neurology-neuroscience-meningioma

Figure 3: Post-operative MRI progression of the residual meningioma tumor.

In a multidisciplinary team, we performed a palliative cerebral radiotherapy given the metastatic status. The patient underwent a conformational whole brain radiation therapy at the dose of 40Gy in 20 fractions. A partial response was observed in the latest evaluation with clinical regression in number and size of lesions (Figure 4). For pulmonary progression, she received an anti-VEGF therapy by Bevacizumab.

neurology-neuroscience-radiotherapy

Figure 4: Clinical tumor regression after radiotherapy.

Discussion

Meningiomas annual incidence is about 4-5 cases in 100,000 people. They are commonly associated to genetic alterations in the neurofibromatosis type 2 gene. Diagnosis is based on MRI and confirmed by histopathological finding [4]. The World Health Organisation (WHO) classified meningioma in 3 subtypes [5]. An atypical and anaplastic meningioma is present in 20% of cases [4].

Metastasis outside the brain is an extremely rare entity less than 0.1% of all cases [6]. Metastatic meningioma may occur even a decade after initial tumor resection. The mean interval between diagnosis of the primary tumor and discovery of the first metastases ~6 years [7]. Metastases generally occurs through haematogenous or lymphogenous way. Pulmonary metastases are the most frequent [8]. They rarely induce symptoms and are commonly present as a single lesion, or, less frequently, as multiple round noncalcified parenchymal nodules of different sizes. Multiple deposits are identified in 50% of cases [7]. High cellularity, cellular heterogeneity, high mitotic rate, nuclear pleomorphism, tumor necrosis and invasion of adjacent blood vessels are histological factors of metastases [9]. On the other hand, the authors showed that a higher cell proliferation is not a necessary factor of extra-cranial metastasis, and that metastases can occur in any type of individual meningioma. For recurrent intracranial meningioma, comprehensive examinations should be conducted for an early detection of distant metastasis even when the primary tumor is benign [10].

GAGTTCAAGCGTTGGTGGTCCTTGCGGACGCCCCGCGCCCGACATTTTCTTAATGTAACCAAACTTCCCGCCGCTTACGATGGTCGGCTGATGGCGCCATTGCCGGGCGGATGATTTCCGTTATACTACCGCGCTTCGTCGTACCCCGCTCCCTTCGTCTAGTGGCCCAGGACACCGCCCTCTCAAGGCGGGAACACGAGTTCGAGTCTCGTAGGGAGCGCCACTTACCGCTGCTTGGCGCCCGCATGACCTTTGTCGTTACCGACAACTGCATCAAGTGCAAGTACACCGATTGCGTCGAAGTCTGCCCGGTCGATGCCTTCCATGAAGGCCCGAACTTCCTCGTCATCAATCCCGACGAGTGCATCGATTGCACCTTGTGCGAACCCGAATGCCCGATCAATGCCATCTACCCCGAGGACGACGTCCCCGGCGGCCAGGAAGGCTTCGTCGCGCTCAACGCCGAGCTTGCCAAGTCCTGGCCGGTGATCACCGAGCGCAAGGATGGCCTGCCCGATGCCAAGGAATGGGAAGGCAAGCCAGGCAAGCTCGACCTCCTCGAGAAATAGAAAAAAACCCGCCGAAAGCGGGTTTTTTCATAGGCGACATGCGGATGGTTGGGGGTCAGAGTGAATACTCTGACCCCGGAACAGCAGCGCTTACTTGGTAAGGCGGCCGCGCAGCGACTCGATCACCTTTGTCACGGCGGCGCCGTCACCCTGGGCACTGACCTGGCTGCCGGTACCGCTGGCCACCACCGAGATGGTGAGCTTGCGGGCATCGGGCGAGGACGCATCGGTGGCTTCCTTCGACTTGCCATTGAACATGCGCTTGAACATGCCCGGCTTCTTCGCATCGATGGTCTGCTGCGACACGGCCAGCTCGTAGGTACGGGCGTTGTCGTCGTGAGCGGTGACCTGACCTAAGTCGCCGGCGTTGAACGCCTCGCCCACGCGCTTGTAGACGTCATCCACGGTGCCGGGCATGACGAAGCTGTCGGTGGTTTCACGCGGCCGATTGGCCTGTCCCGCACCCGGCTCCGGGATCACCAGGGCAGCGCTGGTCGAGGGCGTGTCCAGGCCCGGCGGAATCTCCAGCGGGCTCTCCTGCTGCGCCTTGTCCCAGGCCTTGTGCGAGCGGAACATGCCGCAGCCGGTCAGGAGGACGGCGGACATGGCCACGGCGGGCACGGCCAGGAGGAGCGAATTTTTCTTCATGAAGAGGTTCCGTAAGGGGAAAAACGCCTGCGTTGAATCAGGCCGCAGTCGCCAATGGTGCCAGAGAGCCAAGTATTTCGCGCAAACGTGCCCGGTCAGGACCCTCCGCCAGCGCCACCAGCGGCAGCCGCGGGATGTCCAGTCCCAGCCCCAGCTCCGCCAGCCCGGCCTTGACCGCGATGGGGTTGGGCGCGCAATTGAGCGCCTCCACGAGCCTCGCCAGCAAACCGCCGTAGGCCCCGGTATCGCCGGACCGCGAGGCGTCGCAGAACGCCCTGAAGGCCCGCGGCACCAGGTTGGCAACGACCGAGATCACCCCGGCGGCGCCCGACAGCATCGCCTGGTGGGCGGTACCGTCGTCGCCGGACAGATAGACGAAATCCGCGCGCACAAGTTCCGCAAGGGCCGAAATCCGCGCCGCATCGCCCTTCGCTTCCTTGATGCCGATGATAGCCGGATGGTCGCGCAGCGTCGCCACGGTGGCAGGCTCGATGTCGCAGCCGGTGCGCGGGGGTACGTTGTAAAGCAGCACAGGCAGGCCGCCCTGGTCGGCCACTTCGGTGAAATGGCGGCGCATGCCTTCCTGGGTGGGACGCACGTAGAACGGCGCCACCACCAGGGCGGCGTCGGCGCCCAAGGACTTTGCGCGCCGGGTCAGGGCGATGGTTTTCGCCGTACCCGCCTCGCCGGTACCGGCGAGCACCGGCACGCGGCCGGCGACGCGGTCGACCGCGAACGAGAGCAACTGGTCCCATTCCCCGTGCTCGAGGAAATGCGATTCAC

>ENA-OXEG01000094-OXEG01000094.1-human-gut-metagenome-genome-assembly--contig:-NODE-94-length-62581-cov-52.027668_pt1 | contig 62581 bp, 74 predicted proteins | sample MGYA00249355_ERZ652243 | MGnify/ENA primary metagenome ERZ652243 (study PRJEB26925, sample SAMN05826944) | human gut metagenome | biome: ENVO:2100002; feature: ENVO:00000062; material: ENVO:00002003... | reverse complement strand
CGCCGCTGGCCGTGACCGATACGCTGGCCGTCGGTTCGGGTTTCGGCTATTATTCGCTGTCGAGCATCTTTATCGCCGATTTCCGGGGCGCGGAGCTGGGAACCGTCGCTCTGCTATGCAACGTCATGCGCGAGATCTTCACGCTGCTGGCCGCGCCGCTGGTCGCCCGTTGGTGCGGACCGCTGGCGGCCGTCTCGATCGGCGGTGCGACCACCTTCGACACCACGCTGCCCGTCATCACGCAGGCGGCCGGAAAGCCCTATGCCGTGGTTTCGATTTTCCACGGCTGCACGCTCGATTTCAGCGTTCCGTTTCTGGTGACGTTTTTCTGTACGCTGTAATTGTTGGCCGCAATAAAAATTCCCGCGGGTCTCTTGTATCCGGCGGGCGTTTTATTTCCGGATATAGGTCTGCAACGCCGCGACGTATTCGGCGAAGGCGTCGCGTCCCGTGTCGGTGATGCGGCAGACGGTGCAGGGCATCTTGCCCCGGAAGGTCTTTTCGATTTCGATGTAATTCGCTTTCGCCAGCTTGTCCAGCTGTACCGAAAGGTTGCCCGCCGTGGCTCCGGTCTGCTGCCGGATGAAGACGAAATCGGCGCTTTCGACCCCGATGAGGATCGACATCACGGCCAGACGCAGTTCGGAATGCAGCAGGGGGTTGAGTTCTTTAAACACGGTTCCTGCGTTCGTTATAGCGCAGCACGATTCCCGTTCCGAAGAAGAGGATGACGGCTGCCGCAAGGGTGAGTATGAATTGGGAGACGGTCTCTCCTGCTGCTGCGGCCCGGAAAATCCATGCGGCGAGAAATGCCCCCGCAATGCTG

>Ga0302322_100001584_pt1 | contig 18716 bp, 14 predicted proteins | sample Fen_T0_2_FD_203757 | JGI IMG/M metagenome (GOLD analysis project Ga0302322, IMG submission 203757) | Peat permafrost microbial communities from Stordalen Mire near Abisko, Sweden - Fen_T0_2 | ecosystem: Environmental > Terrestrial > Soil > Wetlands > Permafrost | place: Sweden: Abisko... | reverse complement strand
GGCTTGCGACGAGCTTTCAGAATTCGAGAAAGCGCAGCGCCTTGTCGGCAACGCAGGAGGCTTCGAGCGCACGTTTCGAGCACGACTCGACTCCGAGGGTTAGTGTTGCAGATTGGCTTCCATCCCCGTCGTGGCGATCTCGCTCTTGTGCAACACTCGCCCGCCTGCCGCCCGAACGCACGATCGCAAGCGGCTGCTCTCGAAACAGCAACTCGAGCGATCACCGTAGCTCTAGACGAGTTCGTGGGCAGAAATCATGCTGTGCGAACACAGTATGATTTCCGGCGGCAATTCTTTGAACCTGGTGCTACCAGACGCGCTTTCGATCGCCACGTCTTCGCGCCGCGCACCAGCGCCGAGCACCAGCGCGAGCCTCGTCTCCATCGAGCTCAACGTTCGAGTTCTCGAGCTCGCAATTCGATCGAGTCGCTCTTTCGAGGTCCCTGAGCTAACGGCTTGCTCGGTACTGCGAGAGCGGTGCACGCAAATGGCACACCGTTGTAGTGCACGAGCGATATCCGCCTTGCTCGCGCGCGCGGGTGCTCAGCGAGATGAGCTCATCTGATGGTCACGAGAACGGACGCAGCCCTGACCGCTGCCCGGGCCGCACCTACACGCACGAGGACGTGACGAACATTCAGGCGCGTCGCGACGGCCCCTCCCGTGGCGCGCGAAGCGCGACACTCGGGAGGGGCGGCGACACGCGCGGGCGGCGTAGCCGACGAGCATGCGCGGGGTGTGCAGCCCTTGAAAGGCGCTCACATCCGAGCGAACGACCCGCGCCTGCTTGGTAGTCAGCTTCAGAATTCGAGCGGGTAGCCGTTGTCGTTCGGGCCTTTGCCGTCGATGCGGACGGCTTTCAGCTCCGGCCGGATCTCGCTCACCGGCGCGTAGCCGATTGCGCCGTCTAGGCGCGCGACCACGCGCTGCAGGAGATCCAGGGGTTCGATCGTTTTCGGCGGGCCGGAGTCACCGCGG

There is a relationship between metastasis and tumor location. Especially, parasagittal and falcine located meningioma metastasized more frequently than other location [11]. Another hypothesis of tumor spread is the blood-brain barriers damage at the moment of primary craniotomy. Intracranial tumor recurrence as well as papillary morphology and histological malignancy may predict of multiple metastases [12].

Furthermore, loss of heterozygosity at 9p, 1p and 22q has been reported to be a potential predictor of multiple pulmonary metastases [12]. The molecular properties of meningiomas have identified genetic biomarkers that effect tumor behaviour. Analyses of genetic and epigenetic changes may reveal better understanding of meningioma progression mechanisms [13].

In our case MRI found that the tumor invades the transverse venous sinus and we found also an infiltration of bone and adjacent glial parenchyma. The pathologic examination showed hypercellularity and infiltration of cranial bone and adjacent normal parenchyma. Ki67 was also high. Some author mentioned that Ki67 was related to the potential risk of recurrences but also metastases [11].

Nowadays, there are no established guidelines for optimal treatment in the case of extensive pulmonary metastatic meningioma. In the present case the brain tumor recurrence was early detected with synchronous diffuse pulmonary metastases. This emphasizes the need for an early detection of distant metastases. We performed a whole brain irradiation with partial response and start bevacizumab for pulmonary Metastasis.

Conclusion

Atypical meningiomas, sinus invasion and tumor recurrence may be the more predictive factors of pulmonary metastases. For early detection, enhanced pulmonary computed tomography is recommended for recurrent intracranial meningioma. There are no established guidelines for the optimal management of extensive pulmonary metastatic meningioma and it should be considered as part of the differential diagnosis.

Acknowledgements

I am very thankful to all contributors, who were very helpful and without their support this case study would have never come into its present form.

Ethics Approval and Consent to Participate

Consent for publication written informed consent for publication of clinical details and clinical images was done.

Consent for Publication

A written consent for publication is given by the patient.

Authors' Contributions

Both authors contributed equally to the final version of the publication, have read, and approved the manuscript.

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Citation: Rim A, Alia M, Lina K and Chiraz N (2022) Recurrent Intracranial Meningioma with Pulmonary Metastases. J Neurol Neurosci Vol.13 No.1:407.